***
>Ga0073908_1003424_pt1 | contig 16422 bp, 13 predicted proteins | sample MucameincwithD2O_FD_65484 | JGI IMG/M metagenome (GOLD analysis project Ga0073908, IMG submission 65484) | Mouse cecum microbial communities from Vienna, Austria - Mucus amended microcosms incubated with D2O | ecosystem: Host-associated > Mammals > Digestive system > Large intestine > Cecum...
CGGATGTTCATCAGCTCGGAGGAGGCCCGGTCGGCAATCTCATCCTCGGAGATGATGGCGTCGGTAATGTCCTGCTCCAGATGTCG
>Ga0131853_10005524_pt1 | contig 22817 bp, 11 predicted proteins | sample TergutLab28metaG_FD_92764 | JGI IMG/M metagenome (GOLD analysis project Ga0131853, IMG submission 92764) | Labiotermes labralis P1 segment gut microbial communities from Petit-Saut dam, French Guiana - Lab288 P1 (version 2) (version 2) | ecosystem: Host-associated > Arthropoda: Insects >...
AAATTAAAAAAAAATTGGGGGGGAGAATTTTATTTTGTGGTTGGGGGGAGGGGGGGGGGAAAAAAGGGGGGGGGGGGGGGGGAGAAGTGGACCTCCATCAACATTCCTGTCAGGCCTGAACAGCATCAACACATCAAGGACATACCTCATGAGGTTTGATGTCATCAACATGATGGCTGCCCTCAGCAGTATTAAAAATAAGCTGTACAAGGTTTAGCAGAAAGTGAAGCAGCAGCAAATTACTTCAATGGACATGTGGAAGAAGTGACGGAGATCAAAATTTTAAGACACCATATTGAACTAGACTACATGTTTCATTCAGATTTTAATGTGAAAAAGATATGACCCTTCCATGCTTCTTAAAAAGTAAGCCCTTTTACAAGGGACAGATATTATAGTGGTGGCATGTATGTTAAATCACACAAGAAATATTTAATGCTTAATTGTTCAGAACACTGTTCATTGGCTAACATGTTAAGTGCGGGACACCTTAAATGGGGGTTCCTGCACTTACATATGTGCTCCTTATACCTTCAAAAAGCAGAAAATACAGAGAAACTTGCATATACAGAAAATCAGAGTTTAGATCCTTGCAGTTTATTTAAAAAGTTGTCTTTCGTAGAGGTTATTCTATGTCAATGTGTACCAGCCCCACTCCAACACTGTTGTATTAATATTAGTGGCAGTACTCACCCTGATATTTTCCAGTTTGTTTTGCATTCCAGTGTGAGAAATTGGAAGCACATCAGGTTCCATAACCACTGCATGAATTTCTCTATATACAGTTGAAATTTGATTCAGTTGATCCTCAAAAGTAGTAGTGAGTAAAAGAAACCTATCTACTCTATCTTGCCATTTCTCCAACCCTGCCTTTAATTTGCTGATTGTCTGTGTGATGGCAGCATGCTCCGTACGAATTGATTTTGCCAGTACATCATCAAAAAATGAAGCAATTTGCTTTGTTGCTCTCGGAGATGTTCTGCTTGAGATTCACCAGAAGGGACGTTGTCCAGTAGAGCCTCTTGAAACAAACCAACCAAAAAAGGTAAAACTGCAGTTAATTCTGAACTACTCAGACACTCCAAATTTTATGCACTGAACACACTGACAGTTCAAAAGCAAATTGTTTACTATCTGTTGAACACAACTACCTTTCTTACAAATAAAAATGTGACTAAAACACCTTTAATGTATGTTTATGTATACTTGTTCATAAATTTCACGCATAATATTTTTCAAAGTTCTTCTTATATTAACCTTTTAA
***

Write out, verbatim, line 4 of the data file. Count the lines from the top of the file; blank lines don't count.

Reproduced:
AAATTAAAAAAAAATTGGGGGGGAGAATTTTATTTTGTGGTTGGGGGGAGGGGGGGGGGAAAAAAGGGGGGGGGGGGGGGGGAGAAGTGGACCTCCATCAACATTCCTGTCAGGCCTGAACAGCATCAACACATCAAGGACATACCTCATGAGGTTTGATGTCATCAACATGATGGCTGCCCTCAGCAGTATTAAAAATAAGCTGTACAAGGTTTAGCAGAAAGTGAAGCAGCAGCAAATTACTTCAATGGACATGTGGAAGAAGTGACGGAGATCAAAATTTTAAGACACCATATTGAACTAGACTACATGTTTCATTCAGATTTTAATGTGAAAAAGATATGACCCTTCCATGCTTCTTAAAAAGTAAGCCCTTTTACAAGGGACAGATATTATAGTGGTGGCATGTATGTTAAATCACACAAGAAATATTTAATGCTTAATTGTTCAGAACACTGTTCATTGGCTAACATGTTAAGTGCGGGACACCTTAAATGGGGGTTCCTGCACTTACATATGTGCTCCTTATACCTTCAAAAAGCAGAAAATACAGAGAAACTTGCATATACAGAAAATCAGAGTTTAGATCCTTGCAGTTTATTTAAAAAGTTGTCTTTCGTAGAGGTTATTCTATGTCAATGTGTACCAGCCCCACTCCAACACTGTTGTATTAATATTAGTGGCAGTACTCACCCTGATATTTTCCAGTTTGTTTTGCATTCCAGTGTGAGAAATTGGAAGCACATCAGGTTCCATAACCACTGCATGAATTTCTCTATATACAGTTGAAATTTGATTCAGTTGATCCTCAAAAGTAGTAGTGAGTAAAAGAAACCTATCTACTCTATCTTGCCATTTCTCCAACCCTGCCTTTAATTTGCTGATTGTCTGTGTGATGGCAGCATGCTCCGTACGAATTGATTTTGCCAGTACATCATCAAAAAATGAAGCAATTTGCTTTGTTGCTCTCGGAGATGTTCTGCTTGAGATTCACCAGAAGGGACGTTGTCCAGTAGAGCCTCTTGAAACAAACCAACCAAAAAAGGTAAAACTGCAGTTAATTCTGAACTACTCAGACACTCCAAATTTTATGCACTGAACACACTGACAGTTCAAAAGCAAATTGTTTACTATCTGTTGAACACAACTACCTTTCTTACAAATAAAAATGTGACTAAAACACCTTTAATGTATGTTTATGTATACTTGTTCATAAATTTCACGCATAATATTTTTCAAAGTTCTTCTTATATTAACCTTTTAA